During operation, energy is extracted from the combustion gases by the airfoils 16 which in turn rotate the disk 12 at a substantial rotary speed. The blades are therefore subject to vibratory excitation by the rotary speed of the disk and the aerodynamic loads over the airfoils. In order to dampen vibration of the blades during operation, corresponding pockets 26 are defined circumferentially between adjacent blade shanks 20 radially inboard of the adjoining platforms 18 in which are disposed corresponding seal strip vibration dampers 28.

In accordance with the present invention, the dampers 28 have an improved configuration for providing effective vibration damping during operation while additionally including self retention features therein. One of the dampers 28 is illustrated in FIG. 1 prior to assembly in its corresponding pocket 26 between adjacent blades. The damper 28 is preferably a unitary sheet metal component having a substantially constant thickness A of about 30 mils (0.76 mm) for example.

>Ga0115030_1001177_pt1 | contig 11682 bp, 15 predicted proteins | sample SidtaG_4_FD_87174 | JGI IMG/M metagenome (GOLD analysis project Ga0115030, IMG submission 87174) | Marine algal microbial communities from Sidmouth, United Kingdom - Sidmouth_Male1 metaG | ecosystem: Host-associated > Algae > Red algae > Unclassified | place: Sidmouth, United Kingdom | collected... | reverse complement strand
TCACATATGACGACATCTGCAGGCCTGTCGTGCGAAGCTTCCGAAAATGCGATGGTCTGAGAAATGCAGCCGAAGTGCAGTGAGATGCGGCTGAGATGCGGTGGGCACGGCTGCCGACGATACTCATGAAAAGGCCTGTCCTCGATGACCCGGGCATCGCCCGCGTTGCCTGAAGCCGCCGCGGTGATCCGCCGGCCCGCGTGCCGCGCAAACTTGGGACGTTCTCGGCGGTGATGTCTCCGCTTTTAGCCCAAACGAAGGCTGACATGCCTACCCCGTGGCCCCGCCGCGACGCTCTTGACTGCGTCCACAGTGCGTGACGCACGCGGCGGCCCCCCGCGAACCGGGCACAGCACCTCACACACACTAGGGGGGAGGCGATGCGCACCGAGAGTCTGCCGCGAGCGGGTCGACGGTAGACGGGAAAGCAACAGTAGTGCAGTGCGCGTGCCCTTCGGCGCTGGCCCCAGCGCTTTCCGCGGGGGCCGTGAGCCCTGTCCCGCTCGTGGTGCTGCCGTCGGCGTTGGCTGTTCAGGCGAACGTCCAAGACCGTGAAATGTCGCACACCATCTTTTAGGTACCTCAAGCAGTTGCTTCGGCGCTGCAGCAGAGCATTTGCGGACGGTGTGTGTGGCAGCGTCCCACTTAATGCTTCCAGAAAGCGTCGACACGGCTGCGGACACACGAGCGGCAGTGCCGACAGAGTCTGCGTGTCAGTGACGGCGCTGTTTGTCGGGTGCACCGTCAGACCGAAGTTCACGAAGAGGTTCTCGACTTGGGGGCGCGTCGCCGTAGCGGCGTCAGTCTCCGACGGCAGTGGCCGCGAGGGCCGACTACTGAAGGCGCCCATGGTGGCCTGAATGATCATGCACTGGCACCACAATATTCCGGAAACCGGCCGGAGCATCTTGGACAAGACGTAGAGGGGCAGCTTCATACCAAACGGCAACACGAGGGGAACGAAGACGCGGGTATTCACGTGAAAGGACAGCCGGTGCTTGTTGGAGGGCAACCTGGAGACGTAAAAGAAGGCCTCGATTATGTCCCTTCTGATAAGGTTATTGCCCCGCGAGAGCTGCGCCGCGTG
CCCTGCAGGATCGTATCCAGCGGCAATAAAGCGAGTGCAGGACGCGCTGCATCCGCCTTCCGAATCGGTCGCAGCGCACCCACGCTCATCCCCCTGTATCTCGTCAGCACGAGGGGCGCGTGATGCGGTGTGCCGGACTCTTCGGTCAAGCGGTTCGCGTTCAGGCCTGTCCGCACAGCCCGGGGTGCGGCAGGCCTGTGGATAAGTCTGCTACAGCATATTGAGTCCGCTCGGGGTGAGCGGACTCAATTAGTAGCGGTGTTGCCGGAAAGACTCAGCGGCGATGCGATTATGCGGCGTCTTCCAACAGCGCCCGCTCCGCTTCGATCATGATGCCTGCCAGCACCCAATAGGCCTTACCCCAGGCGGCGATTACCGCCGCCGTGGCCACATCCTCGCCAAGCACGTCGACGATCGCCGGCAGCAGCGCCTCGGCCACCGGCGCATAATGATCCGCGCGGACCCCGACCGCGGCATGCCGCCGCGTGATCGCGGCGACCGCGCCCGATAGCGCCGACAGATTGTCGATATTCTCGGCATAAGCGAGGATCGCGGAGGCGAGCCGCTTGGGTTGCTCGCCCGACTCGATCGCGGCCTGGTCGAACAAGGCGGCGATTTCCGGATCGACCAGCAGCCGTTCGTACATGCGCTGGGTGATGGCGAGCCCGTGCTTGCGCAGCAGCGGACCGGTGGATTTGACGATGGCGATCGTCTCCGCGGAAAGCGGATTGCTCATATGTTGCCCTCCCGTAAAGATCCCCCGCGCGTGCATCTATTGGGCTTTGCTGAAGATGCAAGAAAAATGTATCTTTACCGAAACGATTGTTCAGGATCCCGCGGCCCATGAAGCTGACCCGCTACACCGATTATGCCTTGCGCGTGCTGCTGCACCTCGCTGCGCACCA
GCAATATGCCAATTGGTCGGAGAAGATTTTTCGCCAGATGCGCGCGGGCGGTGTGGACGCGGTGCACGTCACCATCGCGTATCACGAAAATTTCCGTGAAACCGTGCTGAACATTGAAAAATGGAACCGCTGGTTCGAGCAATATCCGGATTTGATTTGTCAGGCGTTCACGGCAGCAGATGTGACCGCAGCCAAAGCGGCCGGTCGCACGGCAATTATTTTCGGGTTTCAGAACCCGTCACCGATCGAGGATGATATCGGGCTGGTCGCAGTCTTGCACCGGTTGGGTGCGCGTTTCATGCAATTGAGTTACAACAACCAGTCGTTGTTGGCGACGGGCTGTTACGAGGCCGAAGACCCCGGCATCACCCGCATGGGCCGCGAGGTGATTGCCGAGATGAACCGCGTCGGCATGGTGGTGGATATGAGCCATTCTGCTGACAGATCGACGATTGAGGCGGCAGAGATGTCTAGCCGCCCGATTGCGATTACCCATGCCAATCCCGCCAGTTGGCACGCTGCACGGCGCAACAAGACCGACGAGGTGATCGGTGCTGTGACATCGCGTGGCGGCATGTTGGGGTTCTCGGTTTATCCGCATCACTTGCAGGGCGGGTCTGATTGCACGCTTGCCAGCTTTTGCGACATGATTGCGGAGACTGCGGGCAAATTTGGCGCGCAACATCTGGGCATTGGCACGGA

One of the dampers 28 is illustrated in more detail in FIGS. 2 and 3 installed between adjacent blades. Since the blade shank and dovetail are symmetrical and narrower than the corresponding platform and airfoil, a suitable transition must be provided therebetween. As shown in FIGS. 2 and 3, the convex side of the airfoil 16 projects circumferentially outwardly from the dovetail radially therebelow.